| ফজলে হাসান আবেদ|
World Food Prize
| 27 April 1936 (age 79) (1936-04-27) Baniachong, British India
(now Habiganj, Bangladesh)|
University of Glasgow
Tamara Abed, Shameran Abed
Siddiq Hasan, Syeda Sufya Khatun
Akua Dansua, Muhammad Yunus, Ainun Nishat, Norman Borlaug, Sanjaya Rajaram
BRAC, BRAC Bank
Fazle Hasan Abed Wikipedia
Sir Fazle Hasan Abed, KCMG (Bengali: ফজলে হাসান আবেদ; born 27 April 1936) is a Bangladeshi social worker, the founder and chairman of BRAC, the world's largest non-governmental organization with over 120,000 employees. For his contributions to social improvement, he has received the Ramon Magsaysay Award, the UNDP Mahbub Ul Haq Award, the inaugural Clinton Global Citizen Award and the inaugural WISE Prize for Education. In 2015, he received World Food Prize for his “unparalleled” work on reducing poverty in Bangladesh and 10 other countries.
He was appointed Knight Commander of the Order of St Michael and St George (KCMG) in the 2010 New Year Honours for services in tackling poverty and empowering the poor in Bangladesh and globally. In 2017, Abed was ranked 37 in the list of The World's 50 Greatest Leaders prepared by Fortune. In his recent interview for the Creating Emerging Markets project at the Harvard Business School, Abed reveals his strong belief that businesses can positively impact society, that "you can do good also by doing business."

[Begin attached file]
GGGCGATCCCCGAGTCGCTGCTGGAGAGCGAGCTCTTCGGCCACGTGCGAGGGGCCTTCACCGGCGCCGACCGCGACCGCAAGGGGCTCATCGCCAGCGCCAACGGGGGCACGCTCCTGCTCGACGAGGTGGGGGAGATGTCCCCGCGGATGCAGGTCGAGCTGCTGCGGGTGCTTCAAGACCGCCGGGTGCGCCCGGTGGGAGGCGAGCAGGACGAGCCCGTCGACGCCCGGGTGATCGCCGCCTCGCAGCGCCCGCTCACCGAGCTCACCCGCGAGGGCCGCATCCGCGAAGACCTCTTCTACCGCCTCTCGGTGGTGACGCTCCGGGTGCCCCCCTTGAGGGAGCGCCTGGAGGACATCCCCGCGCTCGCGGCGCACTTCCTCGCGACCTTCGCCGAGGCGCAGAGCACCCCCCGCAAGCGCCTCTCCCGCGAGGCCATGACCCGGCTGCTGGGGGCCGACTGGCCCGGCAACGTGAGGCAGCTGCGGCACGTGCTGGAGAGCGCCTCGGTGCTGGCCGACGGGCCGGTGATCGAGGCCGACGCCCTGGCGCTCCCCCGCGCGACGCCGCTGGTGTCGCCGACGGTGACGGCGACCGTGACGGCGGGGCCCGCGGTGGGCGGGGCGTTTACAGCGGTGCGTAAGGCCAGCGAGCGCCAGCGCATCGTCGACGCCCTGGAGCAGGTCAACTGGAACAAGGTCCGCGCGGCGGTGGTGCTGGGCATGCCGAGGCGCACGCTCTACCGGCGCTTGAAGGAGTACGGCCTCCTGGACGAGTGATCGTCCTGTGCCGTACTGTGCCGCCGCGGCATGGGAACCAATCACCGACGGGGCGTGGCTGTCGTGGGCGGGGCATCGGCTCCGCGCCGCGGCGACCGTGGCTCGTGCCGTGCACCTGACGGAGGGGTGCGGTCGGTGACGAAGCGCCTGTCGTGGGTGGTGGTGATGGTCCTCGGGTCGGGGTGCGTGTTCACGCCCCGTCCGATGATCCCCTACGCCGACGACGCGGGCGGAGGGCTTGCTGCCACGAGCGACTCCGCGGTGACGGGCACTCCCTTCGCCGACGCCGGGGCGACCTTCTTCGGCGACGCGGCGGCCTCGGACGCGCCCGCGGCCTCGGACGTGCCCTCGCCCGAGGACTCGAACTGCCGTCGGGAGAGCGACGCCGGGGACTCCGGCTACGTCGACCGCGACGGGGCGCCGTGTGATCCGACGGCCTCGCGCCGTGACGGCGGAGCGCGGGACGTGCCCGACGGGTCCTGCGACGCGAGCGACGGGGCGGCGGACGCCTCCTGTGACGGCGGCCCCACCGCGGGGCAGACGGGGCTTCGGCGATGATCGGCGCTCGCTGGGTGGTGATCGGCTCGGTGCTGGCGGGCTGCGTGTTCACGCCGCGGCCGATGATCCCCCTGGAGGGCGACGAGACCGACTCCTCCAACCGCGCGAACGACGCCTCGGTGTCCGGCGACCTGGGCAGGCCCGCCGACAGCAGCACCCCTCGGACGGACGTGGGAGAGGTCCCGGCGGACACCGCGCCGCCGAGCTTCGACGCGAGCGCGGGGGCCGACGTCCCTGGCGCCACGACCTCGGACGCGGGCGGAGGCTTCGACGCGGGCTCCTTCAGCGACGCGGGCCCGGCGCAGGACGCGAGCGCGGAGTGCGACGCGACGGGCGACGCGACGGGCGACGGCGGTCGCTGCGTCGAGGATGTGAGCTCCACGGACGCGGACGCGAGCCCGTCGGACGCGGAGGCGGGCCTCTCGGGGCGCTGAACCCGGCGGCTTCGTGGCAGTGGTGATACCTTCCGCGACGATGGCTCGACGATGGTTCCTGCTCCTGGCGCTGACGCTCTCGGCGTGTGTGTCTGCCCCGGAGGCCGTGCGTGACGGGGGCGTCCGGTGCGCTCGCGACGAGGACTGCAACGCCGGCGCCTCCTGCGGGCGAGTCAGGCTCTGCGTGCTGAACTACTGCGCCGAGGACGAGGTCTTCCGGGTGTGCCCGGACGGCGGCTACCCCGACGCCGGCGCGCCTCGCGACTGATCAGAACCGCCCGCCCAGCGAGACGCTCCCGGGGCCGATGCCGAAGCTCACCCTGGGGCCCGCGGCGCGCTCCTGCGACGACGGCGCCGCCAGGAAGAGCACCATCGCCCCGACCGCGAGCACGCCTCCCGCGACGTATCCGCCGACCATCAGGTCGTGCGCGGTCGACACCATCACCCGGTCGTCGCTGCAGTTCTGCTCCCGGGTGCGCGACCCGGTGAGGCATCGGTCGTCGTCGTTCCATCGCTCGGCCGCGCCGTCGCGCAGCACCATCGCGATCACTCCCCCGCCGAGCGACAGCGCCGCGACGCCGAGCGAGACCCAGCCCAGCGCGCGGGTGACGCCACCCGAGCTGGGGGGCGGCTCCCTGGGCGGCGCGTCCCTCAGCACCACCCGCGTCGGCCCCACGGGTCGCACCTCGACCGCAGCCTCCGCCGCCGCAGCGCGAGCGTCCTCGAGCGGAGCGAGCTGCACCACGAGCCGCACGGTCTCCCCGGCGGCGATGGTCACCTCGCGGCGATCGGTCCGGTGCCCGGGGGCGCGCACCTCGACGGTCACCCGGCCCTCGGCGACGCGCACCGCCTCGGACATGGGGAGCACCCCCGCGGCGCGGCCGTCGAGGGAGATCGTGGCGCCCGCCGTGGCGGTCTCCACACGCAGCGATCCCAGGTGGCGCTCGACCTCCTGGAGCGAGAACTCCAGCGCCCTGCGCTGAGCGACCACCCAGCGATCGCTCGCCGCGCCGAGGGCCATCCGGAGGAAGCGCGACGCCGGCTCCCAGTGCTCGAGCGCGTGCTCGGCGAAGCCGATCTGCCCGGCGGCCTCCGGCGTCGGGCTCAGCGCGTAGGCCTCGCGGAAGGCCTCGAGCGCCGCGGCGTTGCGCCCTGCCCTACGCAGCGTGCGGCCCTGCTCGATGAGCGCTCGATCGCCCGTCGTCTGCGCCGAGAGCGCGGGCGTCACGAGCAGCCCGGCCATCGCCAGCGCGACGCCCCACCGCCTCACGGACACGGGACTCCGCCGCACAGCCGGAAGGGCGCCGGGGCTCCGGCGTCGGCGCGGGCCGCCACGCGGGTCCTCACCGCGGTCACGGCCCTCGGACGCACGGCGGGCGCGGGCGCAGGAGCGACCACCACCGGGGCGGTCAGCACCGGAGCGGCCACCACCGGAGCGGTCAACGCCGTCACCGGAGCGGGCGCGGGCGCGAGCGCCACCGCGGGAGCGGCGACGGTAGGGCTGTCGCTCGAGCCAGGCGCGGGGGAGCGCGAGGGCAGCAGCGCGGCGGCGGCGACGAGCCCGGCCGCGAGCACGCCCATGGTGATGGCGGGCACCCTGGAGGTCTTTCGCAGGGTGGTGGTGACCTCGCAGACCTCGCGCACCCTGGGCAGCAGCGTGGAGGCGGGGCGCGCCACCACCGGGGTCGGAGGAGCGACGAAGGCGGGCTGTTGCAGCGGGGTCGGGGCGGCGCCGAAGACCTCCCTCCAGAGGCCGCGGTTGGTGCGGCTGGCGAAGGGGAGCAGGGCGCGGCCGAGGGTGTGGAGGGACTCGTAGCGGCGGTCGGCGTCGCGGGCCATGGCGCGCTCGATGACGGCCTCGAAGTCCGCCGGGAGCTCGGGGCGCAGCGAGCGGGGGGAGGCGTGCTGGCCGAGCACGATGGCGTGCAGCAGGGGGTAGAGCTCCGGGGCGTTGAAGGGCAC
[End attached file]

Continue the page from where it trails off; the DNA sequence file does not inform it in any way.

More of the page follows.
Abed was born into the esteemed Hasan family in Baniachong, British India (now Habiganj, Sylhet, Bangladesh). He passed the matriculation exam from Pabna Zilla School and went on to complete his higher secondary education from Dhaka College.
In 1954, he left home at the age of 18 to attend University of Glasgow, where, in an effort to break away from tradition and do something radically different, he studied naval architecture. He realized there was little work in ship building in East Pakistan and a career in Naval Architecture would make returning home difficult. With that in mind, Abed joined the Chartered Institute of Management Accountants in London, completing his professional education in 1962.